The reason for these things? Well, my immunity is permanently low due to my maintenance therapy and my myeloma so I pick things up pretty easily. Whilst I am much more relaxed about being around people these days, I still rely on people to make sensible decisions about seeing me when they or their kids are ill…otherwise it can lay me up – and that isn’t fair on me or the family. And my breaks? Well, I still that they are due to the bisphosponates I was on for so many years….but I’m no expert.

The reason I thought I’d write is because I want to help people to understand how hard it is to live with cancer ‘under the surface’. To everyone around us, I am now pretty healthy…and I am in comparison. I look well. I smile (most of the time!). If people ask how I am, I rarely talk about the myeloma anymore. But behind it all, Nick, the kids and I, have to deal with so much more on an ongoing basis.

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I am lucky to have the most supportive husband I could ask for. He drops everything when I am ill or hurt and makes sure he is there for me. But this time, I think it has hit us both emotionally and we are both exhausted from what this life means for us at times. I think we want to think life is normal again, but the reality is that ‘normal’ isn’t what it once used to be….and I don’t like the new normal that much. I’m someone who is active and on the go all the time, but if I do that now, it makes me ill and the family suffers. I’m not sure how it impacts the kids…..they don’t really talk about it, but I see them so concerned when I am laid up in bed with a temperature, again. I think they’re ok. I dearly hope they are.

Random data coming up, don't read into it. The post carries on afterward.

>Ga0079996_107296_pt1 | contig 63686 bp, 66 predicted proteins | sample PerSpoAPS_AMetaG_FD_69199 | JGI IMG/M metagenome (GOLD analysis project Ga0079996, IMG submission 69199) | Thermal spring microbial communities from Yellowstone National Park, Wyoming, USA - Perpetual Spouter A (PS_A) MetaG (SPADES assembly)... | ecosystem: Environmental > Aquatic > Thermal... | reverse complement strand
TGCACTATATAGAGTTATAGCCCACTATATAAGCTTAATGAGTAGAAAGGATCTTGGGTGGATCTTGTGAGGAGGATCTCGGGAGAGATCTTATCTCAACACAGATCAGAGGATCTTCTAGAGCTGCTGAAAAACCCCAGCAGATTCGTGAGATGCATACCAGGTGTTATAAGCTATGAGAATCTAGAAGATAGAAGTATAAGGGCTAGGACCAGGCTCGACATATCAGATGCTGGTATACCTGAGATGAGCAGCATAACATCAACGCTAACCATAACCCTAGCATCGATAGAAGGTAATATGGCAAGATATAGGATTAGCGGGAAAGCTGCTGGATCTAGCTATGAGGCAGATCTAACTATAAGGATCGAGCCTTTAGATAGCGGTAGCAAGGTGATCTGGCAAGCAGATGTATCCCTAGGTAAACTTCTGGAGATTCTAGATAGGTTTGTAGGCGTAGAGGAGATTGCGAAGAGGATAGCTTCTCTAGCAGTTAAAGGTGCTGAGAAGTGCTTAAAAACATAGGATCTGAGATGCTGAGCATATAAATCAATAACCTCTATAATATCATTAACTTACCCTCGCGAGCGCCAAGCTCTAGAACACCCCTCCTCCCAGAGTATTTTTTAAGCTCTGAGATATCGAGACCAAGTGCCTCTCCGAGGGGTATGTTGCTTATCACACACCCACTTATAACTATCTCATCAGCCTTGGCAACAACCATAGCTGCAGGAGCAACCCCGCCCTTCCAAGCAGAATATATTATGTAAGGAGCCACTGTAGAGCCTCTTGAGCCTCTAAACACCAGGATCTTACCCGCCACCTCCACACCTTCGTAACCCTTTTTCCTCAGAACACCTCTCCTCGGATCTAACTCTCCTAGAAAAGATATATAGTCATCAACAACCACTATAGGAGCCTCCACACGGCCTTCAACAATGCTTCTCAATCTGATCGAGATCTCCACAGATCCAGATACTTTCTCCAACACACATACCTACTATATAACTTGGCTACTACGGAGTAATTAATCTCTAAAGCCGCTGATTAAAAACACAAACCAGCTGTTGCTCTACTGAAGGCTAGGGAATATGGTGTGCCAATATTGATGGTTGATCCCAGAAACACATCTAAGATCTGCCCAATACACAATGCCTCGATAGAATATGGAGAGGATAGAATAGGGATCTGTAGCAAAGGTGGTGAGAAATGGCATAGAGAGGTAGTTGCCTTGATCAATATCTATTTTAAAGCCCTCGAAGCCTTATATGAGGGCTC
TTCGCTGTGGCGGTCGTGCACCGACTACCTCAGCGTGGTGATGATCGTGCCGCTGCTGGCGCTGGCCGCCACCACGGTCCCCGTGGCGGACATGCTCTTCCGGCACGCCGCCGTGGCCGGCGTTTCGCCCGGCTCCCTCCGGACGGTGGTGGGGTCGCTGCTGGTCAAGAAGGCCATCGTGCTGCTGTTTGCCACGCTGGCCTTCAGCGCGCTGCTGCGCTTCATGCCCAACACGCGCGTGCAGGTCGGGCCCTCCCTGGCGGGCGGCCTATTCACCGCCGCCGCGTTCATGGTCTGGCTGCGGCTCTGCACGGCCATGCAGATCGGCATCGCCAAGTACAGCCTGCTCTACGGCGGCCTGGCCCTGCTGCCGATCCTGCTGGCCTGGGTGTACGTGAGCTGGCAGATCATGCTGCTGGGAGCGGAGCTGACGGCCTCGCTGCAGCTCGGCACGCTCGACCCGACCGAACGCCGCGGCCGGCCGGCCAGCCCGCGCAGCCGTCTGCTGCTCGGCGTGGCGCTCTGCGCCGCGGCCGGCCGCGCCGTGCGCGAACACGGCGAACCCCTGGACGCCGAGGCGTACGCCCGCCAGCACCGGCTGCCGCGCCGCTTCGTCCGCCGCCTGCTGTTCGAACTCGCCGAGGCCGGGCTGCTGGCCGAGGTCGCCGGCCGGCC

Even with work I find it so frustrating. Given how much I have been ill/ injured in the last couple of years, I can’t think of many companies who would take on someone who worked like that. And if I take on a role that is too stressful, it makes me ill. So I’m trying to set up my own business doing social media and admin pieces for small businesses who don’t want to do their own….fingers crossed that doesn’t lead to more stress than is good for me. The reality is there is no ‘standard’ job out there for me that works though, so it is this or nothing….and that feels hard in itself.

And all of this is with the knowledge that my paraproteins are very slowly creeping upwards. They are so slow it will probably be a couple of years before anything needs looking at, but unless you are living with that, it is unlikely that you can begin to understand how that plays around in your head with every decision that you make. One minute I’m talking about us in our retirement together and the next we’re having a reality check and discussing the alternative if we knew we only had another ten years together……..an eye opening discussion I can promise you…which limits Nick massively, as well as me.